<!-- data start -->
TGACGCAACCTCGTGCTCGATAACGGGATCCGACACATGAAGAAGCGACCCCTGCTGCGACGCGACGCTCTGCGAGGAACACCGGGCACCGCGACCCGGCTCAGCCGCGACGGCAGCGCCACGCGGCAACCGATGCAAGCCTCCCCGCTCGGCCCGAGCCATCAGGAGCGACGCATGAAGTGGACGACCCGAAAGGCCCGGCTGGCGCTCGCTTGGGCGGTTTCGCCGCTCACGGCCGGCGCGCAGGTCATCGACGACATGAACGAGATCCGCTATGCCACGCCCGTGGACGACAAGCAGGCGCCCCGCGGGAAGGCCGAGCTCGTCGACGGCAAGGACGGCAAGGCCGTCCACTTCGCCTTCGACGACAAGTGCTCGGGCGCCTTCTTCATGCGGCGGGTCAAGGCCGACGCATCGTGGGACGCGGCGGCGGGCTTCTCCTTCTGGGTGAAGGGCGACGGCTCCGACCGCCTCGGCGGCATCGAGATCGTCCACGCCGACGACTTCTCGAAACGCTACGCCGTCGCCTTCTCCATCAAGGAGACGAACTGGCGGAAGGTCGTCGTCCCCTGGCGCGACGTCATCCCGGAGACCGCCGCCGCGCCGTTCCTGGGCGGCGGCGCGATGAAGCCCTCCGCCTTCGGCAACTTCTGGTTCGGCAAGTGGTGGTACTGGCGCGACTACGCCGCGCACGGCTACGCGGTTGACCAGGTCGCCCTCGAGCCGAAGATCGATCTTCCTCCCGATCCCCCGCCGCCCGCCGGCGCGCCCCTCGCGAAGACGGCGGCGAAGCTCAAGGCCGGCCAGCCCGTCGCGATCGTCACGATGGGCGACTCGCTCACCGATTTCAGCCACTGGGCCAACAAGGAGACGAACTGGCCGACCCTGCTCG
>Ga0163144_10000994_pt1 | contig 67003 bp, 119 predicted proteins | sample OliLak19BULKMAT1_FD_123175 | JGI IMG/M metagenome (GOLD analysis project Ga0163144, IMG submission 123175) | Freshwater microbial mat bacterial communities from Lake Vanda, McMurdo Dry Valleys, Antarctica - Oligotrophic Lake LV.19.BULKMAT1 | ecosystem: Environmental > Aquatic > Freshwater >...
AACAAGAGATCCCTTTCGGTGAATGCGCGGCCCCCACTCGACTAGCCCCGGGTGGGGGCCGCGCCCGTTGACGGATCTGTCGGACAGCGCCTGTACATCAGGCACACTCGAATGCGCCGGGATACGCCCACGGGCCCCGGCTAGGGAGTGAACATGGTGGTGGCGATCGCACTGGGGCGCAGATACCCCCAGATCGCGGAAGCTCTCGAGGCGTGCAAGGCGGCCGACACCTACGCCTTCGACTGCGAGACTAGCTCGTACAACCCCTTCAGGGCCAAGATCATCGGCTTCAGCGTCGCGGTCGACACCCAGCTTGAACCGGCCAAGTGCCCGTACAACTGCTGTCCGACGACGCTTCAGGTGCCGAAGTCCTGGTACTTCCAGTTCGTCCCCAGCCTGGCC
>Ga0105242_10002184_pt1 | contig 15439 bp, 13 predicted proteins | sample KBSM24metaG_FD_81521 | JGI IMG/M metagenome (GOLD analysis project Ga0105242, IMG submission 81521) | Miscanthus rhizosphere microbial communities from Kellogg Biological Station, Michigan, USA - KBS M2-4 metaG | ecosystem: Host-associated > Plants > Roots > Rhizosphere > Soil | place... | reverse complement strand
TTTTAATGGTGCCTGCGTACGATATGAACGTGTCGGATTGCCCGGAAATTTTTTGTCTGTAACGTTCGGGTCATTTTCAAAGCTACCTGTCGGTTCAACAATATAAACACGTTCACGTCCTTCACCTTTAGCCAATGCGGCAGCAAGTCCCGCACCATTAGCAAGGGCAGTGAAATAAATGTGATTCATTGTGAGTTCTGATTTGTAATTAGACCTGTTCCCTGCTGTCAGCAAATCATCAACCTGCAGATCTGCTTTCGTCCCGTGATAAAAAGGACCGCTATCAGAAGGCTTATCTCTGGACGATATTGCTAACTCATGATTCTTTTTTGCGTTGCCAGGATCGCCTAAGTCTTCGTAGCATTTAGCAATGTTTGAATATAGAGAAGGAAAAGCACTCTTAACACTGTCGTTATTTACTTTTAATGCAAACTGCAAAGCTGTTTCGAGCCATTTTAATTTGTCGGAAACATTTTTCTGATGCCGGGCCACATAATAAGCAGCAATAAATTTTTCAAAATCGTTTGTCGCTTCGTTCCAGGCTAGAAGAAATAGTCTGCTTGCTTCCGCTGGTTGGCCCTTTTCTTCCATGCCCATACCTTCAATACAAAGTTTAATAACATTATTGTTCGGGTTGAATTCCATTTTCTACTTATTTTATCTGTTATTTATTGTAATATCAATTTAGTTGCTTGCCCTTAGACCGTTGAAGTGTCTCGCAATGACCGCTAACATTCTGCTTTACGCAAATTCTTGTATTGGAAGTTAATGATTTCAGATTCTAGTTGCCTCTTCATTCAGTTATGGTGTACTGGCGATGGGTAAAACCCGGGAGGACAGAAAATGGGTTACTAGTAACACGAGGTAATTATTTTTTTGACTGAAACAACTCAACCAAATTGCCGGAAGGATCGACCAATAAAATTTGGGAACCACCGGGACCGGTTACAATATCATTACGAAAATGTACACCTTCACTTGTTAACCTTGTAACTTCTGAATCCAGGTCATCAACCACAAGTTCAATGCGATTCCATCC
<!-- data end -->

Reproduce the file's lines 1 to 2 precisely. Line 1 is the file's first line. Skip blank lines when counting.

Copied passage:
TGACGCAACCTCGTGCTCGATAACGGGATCCGACACATGAAGAAGCGACCCCTGCTGCGACGCGACGCTCTGCGAGGAACACCGGGCACCGCGACCCGGCTCAGCCGCGACGGCAGCGCCACGCGGCAACCGATGCAAGCCTCCCCGCTCGGCCCGAGCCATCAGGAGCGACGCATGAAGTGGACGACCCGAAAGGCCCGGCTGGCGCTCGCTTGGGCGGTTTCGCCGCTCACGGCCGGCGCGCAGGTCATCGACGACATGAACGAGATCCGCTATGCCACGCCCGTGGACGACAAGCAGGCGCCCCGCGGGAAGGCCGAGCTCGTCGACGGCAAGGACGGCAAGGCCGTCCACTTCGCCTTCGACGACAAGTGCTCGGGCGCCTTCTTCATGCGGCGGGTCAAGGCCGACGCATCGTGGGACGCGGCGGCGGGCTTCTCCTTCTGGGTGAAGGGCGACGGCTCCGACCGCCTCGGCGGCATCGAGATCGTCCACGCCGACGACTTCTCGAAACGCTACGCCGTCGCCTTCTCCATCAAGGAGACGAACTGGCGGAAGGTCGTCGTCCCCTGGCGCGACGTCATCCCGGAGACCGCCGCCGCGCCGTTCCTGGGCGGCGGCGCGATGAAGCCCTCCGCCTTCGGCAACTTCTGGTTCGGCAAGTGGTGGTACTGGCGCGACTACGCCGCGCACGGCTACGCGGTTGACCAGGTCGCCCTCGAGCCGAAGATCGATCTTCCTCCCGATCCCCCGCCGCCCGCCGGCGCGCCCCTCGCGAAGACGGCGGCGAAGCTCAAGGCCGGCCAGCCCGTCGCGATCGTCACGATGGGCGACTCGCTCACCGATTTCAGCCACTGGGCCAACAAGGAGACGAACTGGCCGACCCTGCTCG
>Ga0163144_10000994_pt1 | contig 67003 bp, 119 predicted proteins | sample OliLak19BULKMAT1_FD_123175 | JGI IMG/M metagenome (GOLD analysis project Ga0163144, IMG submission 123175) | Freshwater microbial mat bacterial communities from Lake Vanda, McMurdo Dry Valleys, Antarctica - Oligotrophic Lake LV.19.BULKMAT1 | ecosystem: Environmental > Aquatic > Freshwater >...